“Until we see economic recovery, it’s going to be a challenge.”
– SCOTT MCKINNON, CANFAX
Canada’s long-suffering cattle producers, still smarting after BSE, may have to wait a little longer to start making money again.
Cow-calf producers could start to see profitable margins by late fall. Feedlot operators may, too, depending on feed costs, said Scott McKinnon, a market analyst with CanFax, a division of the Canadian Cattlemen’s Association.
But even that isn’t a sure thing.
A global recession and a general industry malaise will make recovery slow and difficult for the beleaguered beef sector, McKinnon told a producer audience during Manitoba Ag Days.
“Until we see economic recovery, it’s going to be a challenge,” he said to reporters following his presentation.
Some producers who haven’t forward contracted and sell finished cattle for cash are losing $150 per head, he said.
The immediate problem for beef producers is the recession. Low consumer confidence in the economy has sharply reduced the demand for beef, said McKinnon.
But even an economic turnaround won’t solve structural problems in the beef industry, he added.
“Even if we see increased demand, we’re going to have to see significant changes in the industry,” he said. “There’s no use producing more product unless you’ve got somewhere to sell it to.”
Canada’s cattle producers have never fully recovered from the after-effects of BSE in 2003. The
world shut its door to Canadian beef and market prices plummeted. Some countries still limit Canadian beef nearly seven years later and prices have never fully recovered.
But BSE is only one factor in a litany of problems affecting the beef industry.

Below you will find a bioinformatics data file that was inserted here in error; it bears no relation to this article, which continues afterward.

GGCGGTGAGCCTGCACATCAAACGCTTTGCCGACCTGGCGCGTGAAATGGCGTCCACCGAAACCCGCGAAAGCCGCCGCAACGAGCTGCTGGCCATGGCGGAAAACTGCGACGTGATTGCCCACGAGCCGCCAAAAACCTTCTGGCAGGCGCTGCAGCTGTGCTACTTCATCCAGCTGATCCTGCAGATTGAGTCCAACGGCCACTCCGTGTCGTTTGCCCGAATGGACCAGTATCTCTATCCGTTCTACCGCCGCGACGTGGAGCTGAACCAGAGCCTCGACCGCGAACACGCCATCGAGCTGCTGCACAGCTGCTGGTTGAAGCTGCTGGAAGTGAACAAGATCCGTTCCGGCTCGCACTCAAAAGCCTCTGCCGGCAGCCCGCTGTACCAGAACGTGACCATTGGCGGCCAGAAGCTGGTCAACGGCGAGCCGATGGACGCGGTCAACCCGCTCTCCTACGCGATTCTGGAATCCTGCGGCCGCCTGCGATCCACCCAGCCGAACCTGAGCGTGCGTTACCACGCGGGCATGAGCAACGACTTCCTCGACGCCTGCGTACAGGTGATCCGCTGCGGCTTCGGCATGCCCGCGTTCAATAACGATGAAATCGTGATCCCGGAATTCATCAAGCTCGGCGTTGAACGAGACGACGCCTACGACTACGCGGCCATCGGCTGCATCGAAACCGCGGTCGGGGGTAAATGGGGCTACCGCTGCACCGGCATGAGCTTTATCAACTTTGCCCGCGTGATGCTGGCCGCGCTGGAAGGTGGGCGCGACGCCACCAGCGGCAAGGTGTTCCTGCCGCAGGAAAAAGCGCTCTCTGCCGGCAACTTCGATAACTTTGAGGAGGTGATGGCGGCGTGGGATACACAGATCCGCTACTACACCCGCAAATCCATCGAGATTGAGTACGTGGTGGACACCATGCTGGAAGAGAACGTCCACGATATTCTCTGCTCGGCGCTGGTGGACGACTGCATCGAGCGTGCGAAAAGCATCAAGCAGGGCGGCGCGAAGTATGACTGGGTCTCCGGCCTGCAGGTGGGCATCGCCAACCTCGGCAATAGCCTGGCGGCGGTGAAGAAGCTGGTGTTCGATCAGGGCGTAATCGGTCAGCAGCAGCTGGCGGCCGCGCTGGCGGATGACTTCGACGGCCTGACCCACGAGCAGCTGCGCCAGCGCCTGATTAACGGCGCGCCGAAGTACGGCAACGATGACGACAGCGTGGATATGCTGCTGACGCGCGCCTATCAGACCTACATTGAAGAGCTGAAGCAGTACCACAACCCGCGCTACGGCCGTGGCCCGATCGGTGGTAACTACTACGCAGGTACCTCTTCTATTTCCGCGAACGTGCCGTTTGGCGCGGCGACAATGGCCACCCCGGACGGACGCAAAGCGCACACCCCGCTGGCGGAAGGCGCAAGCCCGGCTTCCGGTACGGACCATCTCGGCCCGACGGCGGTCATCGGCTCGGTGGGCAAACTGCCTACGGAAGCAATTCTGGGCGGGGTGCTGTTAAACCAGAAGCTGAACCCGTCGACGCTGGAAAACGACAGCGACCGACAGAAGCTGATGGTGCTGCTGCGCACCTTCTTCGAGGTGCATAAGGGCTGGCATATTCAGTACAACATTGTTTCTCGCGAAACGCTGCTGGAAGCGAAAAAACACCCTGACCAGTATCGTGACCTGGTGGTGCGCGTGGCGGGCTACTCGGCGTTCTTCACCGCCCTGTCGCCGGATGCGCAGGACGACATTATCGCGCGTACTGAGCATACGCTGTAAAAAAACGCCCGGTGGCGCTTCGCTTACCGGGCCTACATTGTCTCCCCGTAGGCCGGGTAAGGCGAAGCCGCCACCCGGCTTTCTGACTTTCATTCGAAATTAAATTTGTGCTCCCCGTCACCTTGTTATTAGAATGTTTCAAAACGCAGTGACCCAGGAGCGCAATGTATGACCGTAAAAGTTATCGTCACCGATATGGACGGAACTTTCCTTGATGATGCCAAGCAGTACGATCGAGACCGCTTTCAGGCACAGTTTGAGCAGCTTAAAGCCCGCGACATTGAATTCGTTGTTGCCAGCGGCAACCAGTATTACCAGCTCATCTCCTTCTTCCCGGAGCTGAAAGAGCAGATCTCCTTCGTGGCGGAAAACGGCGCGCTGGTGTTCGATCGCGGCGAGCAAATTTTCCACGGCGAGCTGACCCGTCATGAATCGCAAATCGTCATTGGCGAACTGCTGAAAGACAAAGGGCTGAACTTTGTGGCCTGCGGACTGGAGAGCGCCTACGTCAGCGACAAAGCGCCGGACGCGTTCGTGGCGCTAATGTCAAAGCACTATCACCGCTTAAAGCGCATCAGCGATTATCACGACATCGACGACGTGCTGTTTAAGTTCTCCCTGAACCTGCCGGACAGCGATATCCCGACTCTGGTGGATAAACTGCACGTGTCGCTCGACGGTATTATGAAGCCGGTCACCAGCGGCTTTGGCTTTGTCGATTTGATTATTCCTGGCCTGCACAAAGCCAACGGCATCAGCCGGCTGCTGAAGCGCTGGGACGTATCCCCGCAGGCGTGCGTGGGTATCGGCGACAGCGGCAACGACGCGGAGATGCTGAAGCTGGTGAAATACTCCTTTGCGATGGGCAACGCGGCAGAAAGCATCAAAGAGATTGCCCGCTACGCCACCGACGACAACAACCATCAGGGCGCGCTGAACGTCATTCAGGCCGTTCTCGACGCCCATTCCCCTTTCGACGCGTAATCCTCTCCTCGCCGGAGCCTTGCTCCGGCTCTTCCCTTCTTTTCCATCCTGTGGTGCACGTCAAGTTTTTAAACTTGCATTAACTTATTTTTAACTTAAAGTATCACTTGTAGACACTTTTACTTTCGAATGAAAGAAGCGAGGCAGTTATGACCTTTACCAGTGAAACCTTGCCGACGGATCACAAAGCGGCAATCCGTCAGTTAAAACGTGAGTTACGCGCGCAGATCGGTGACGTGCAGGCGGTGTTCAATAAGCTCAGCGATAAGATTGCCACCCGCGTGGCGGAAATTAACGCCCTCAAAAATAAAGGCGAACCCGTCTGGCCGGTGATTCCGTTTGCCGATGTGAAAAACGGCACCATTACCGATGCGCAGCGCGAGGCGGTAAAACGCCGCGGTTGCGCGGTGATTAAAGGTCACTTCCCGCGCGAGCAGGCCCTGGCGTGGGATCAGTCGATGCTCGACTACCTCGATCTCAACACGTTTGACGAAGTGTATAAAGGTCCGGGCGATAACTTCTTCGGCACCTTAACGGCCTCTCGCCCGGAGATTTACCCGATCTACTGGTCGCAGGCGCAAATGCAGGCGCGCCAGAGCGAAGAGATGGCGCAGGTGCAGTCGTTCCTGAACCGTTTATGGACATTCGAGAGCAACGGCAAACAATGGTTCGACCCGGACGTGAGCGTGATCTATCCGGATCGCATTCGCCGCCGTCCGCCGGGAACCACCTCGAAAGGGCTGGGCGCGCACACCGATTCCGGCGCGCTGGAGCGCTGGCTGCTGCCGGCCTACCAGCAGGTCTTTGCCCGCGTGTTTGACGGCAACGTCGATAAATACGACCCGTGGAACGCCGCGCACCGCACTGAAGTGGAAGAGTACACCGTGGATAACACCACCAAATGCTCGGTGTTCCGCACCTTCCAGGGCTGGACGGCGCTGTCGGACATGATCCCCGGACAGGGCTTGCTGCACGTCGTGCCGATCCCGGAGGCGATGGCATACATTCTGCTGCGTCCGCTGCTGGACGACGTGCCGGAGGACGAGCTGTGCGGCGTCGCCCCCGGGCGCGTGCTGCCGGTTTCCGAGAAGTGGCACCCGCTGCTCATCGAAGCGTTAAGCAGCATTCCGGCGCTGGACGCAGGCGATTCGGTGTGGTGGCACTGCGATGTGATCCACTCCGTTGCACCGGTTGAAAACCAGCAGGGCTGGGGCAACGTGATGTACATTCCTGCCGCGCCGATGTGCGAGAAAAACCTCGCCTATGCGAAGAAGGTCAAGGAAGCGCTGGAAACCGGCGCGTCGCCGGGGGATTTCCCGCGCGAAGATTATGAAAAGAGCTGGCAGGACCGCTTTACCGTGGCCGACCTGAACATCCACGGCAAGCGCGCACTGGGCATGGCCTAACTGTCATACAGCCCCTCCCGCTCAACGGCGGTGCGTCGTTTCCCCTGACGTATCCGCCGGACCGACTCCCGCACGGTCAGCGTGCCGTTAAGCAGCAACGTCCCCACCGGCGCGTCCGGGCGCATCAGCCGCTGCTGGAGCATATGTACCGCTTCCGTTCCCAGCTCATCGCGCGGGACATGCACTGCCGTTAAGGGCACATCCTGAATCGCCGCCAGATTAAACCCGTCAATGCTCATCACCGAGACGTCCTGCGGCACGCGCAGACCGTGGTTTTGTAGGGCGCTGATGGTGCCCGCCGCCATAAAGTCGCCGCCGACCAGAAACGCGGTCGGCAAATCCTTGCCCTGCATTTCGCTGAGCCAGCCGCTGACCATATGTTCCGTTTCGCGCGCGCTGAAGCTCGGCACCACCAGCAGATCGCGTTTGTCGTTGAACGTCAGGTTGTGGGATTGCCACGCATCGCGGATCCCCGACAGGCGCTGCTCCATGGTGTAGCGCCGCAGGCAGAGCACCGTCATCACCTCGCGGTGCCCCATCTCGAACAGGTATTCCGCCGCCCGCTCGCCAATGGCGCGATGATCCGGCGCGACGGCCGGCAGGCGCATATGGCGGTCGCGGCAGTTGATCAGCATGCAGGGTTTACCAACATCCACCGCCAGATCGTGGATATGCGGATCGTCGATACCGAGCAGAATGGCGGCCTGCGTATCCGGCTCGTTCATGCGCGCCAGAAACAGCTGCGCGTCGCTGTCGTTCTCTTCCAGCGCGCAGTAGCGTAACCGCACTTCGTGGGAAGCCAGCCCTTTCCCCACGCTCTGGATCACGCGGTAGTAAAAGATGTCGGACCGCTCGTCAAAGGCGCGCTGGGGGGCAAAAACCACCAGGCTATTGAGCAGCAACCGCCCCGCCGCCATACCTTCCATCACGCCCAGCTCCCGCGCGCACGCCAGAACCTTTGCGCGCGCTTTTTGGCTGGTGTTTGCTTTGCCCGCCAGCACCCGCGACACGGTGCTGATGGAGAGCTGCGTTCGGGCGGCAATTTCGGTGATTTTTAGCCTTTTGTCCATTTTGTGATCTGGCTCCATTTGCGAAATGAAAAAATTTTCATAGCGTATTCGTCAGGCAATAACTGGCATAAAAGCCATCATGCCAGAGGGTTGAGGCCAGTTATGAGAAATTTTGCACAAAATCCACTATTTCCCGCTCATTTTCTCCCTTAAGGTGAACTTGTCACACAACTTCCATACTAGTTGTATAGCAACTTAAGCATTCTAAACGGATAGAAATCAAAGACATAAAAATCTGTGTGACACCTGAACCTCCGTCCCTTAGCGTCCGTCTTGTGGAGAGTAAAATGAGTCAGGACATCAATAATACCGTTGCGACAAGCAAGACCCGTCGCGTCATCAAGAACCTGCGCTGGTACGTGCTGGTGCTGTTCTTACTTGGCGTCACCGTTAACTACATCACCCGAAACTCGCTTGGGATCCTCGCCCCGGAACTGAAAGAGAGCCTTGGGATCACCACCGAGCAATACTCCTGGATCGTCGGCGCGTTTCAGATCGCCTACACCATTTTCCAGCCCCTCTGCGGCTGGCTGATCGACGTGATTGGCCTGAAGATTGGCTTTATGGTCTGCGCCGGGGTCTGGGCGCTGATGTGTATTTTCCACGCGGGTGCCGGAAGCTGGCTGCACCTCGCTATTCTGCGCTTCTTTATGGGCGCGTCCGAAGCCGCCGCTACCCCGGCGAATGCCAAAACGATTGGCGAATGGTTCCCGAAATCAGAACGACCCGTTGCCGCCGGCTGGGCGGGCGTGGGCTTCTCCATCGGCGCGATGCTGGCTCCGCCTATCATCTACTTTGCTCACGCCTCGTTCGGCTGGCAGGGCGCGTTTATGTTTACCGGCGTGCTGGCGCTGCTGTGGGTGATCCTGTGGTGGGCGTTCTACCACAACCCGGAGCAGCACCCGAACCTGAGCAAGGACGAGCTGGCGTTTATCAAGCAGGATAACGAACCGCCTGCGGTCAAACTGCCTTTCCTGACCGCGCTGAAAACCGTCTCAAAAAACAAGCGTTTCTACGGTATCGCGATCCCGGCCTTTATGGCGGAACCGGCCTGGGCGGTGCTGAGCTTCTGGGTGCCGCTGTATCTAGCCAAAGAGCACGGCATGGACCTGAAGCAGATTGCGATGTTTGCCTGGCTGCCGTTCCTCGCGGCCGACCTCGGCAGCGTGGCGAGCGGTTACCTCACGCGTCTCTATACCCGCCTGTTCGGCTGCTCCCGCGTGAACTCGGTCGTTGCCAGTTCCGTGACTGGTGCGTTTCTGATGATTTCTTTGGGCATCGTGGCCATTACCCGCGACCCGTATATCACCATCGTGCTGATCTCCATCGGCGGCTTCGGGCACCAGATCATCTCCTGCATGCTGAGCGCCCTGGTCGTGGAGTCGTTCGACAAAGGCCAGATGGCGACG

Corn futures, which drive feed grain costs, hit record highs in 2008, moving in tandem with crude oil prices. Corn prices dropped sharply in 2009 but are on the rebound again.
The Canadian dollar is on the move again, nearing parity with the U. S. dollar after dropping in late 2008. A strong loonie is negative for exports which drive Canada’s beef industry. Canada exported 58 per cent of its total beef and cattle production in 2002 before BSE shut exports down. Last year, exports totalled 47 per cent of production, well below historical levels.
The U. S. country-of-origin meat labelling rule further hampers Canada’s beef and cattle exports to its largest customer.
Above all else, the current global recession is battering consumer confidence, lowering beef consumption and hurting prices.
“Despite reduced global supplies, cutout values have struggled in 2009 due to global economic downturn and competing meats,” McKinnon said in his presentation.
There are some promising signs, McKinnon added. Beef cow numbers continue to decline after peaking in 2005. The global economic recovery, when it occurs, will increase beef demand. Reduced cattle inventories in Canada, the U. S. and globally should eventually improve prices for cattle and beef.
Increased production likely won’t occur until 2011 or 2012, making short-term shortages positive for prices, said McKinnon.
But producers are leaving the industry in growing numbers because of systemic problems which predate BSE, he said.
“We’ve been telling them one more year for 14 years and they’re just not going to buy it. We’ve cried wolf too much.” [email protected]
SLOW RECOVERY: Recovery will be slow for cattle producers in 2010, says Scott McKinnon, a CanFax market analyst.